ESPR EUROPEAN SOCIETY FOR PEDIATRIC RESEARCH: Stockholm, Sweden: September 19–22, 2004

14 A Comparison of Perinatal Characteristics between Two Regions: Trent, United Kingdom and New South Wales and Australian Capital Territory, Australia, 2000–2002

Abstract

Background: To compare perinatal characteristics of very preterm births between two regions, the state of New South Wales/Australian Capital Territory (NSW/ACT) in Australia and the Trent Health Region (Trent) in the United Kingdom.

Methods: Study population: NSW/ACT: Ongoing prospective population based cohort study of all infants 22–31 weeks gestation born 1/1/2000 to 31/12/2002 admitted to a tertiary neonatal intensive care unit (NICU) in NSW (n=9) or the ACT (n=1). Infants born in non-tertiary hospitals near the northern, southern and western borders of NSW are transferred interstate for intensive care. Total births obtained from NSW Midwives Data Collection and ACT Maternal-Perinatal Data Collection. Population characteristics obtained from Australian Bureau of Statistics, 2001 Census. Trent: The Trent neonatal Survey is an on-going prospective study of neonatal care established in 1990. Data was available for all babies <33 weeks gestation for the study period who entered a neonatal unit. All stillbirths and live born babies not admitted to an intensive care unit (non viable) at this gestation were identified by the Trent Confidential Enquiry into Stillbirths and Deaths in Infancy (CESDI).

Results: Population characteristics for NSW/ACT and Trent respectively: 5146 (2938 v 2208) infants 22–31 weeks gestation, were live born of whom 4766 (2681; 91.3% v 2085; 94.4%) were admitted to a NICU in the study area between 1/1/2000 and 31/12/2002. Infant characteristics for NSW/ACT and Trent respectively: There was no difference in mean birth weight (1226.4+/−387.5 v 1224.1+/−388.5) and gestational age (28.5+/−2.2 v 28.6+/−2.3). NSW/ACT had significantly more multiple births than Trent (OR 1.45; 95%CI 1.27–1.65). Management practices and outcomes: NSW/ACT babies were more likely than Trent babies to be transported after birth (OR 3.44; 95%CI 3.05–3.88), to receive antenatal corticosteroids (OR 1.38; 95%CI 1.17–1.63) and to have continuous positive airway pressure [CPAP] (OR 2.50; 95%CI 2.21–2.82). They were less likely to receive surfactant (OR 0.49; 95%CI 0.44–0.55). There was no difference in caesarean section, mechanical ventilation, oxygen (infants alive at 28 days), and mortality (neonatal and total). NSW/ACT babies were sicker CRIB II - 8 (IQR 5,11) v 6 (IQR 4,9) and hospitalised for longer (survivors) 55 (IQR 42,78) days v 48 (IQR 33,71) days than Trent babies.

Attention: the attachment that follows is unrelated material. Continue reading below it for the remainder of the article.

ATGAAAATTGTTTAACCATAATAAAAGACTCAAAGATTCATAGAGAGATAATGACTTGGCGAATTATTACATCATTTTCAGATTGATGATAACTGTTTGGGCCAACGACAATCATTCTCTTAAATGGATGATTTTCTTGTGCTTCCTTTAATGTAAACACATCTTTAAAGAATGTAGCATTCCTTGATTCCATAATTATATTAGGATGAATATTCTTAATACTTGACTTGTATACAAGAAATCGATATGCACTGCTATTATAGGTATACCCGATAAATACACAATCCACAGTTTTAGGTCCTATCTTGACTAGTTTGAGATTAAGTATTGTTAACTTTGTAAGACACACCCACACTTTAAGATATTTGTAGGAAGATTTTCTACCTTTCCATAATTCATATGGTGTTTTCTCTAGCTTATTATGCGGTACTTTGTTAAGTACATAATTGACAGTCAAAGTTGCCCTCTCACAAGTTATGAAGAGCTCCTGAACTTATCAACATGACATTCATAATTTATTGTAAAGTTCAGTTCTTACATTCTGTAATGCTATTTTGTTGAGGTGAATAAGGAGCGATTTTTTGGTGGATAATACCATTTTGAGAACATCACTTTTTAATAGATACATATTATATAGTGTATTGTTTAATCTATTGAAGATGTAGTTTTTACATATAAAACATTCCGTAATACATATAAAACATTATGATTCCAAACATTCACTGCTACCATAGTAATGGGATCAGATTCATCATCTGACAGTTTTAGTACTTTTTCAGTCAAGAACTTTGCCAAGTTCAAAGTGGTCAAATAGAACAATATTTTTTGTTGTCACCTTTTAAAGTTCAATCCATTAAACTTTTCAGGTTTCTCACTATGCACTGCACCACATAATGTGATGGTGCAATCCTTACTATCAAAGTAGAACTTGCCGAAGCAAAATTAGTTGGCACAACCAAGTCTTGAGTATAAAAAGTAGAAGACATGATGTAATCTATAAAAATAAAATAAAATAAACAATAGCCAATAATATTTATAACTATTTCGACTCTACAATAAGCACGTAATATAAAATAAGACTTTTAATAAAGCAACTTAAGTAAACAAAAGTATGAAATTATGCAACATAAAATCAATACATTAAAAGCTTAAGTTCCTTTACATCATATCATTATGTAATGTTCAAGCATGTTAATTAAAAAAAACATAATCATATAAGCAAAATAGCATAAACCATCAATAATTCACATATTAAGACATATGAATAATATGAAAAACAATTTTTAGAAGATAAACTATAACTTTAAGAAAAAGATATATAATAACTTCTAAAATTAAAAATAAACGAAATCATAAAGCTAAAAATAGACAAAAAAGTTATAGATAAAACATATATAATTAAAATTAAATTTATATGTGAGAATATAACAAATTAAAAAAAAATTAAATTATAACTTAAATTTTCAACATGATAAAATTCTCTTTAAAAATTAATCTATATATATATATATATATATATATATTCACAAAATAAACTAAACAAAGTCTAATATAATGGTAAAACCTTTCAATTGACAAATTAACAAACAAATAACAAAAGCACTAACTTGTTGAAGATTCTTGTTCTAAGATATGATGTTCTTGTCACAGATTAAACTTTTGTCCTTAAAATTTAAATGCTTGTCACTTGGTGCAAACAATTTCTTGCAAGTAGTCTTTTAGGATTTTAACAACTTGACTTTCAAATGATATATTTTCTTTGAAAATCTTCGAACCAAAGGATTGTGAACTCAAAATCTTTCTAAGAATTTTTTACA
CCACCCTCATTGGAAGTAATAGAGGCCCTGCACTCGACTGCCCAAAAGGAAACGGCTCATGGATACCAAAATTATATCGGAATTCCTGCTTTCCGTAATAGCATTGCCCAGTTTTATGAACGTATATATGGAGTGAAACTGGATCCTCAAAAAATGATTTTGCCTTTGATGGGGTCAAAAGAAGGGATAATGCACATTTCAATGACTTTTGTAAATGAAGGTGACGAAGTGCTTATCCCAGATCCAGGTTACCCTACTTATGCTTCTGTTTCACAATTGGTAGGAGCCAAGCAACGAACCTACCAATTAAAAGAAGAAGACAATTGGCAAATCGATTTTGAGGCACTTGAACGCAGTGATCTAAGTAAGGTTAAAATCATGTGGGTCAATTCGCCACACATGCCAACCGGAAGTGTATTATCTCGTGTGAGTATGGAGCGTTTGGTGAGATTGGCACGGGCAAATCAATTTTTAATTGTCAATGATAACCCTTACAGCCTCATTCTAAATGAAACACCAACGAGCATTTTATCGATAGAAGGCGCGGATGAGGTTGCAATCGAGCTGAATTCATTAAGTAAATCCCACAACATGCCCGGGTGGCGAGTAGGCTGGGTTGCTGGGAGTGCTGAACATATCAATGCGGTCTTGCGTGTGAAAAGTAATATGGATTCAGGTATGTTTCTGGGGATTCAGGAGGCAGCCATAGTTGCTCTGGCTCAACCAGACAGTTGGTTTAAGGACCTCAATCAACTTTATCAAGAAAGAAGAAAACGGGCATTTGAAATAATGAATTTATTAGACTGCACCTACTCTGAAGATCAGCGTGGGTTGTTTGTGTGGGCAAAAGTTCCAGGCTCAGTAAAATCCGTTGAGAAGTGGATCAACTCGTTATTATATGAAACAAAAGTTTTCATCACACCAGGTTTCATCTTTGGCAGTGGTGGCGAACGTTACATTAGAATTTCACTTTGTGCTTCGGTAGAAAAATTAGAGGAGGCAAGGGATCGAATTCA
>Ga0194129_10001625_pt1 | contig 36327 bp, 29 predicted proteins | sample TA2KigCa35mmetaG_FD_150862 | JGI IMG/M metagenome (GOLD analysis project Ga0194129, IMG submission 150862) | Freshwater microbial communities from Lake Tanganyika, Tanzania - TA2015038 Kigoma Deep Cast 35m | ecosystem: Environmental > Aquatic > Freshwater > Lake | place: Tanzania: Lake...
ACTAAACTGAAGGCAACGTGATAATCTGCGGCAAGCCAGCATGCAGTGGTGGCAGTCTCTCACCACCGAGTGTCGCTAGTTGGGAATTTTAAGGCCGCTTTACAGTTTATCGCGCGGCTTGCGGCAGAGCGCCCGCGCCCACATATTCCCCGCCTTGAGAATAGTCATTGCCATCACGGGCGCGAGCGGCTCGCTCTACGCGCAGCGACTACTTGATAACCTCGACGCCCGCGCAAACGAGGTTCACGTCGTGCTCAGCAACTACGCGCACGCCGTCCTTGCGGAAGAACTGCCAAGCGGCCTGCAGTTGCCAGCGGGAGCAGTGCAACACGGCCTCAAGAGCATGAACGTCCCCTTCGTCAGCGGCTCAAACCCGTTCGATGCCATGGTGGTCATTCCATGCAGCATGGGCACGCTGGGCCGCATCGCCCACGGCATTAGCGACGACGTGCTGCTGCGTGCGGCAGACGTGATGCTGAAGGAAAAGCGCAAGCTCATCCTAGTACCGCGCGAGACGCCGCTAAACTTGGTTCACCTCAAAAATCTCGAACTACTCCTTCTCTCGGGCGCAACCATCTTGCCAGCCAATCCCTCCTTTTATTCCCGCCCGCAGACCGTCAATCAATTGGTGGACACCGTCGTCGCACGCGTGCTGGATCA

Conclusion: The differences in the two regions can be accounted for by management practices geographical variations.

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Bajuk, B., Field, D., Vincent, T. et al. 14 A Comparison of Perinatal Characteristics between Two Regions: Trent, United Kingdom and New South Wales and Australian Capital Territory, Australia, 2000–2002. Pediatr Res 56, 466 (2004). https://doi.org/10.1203/00006450-200409000-00037

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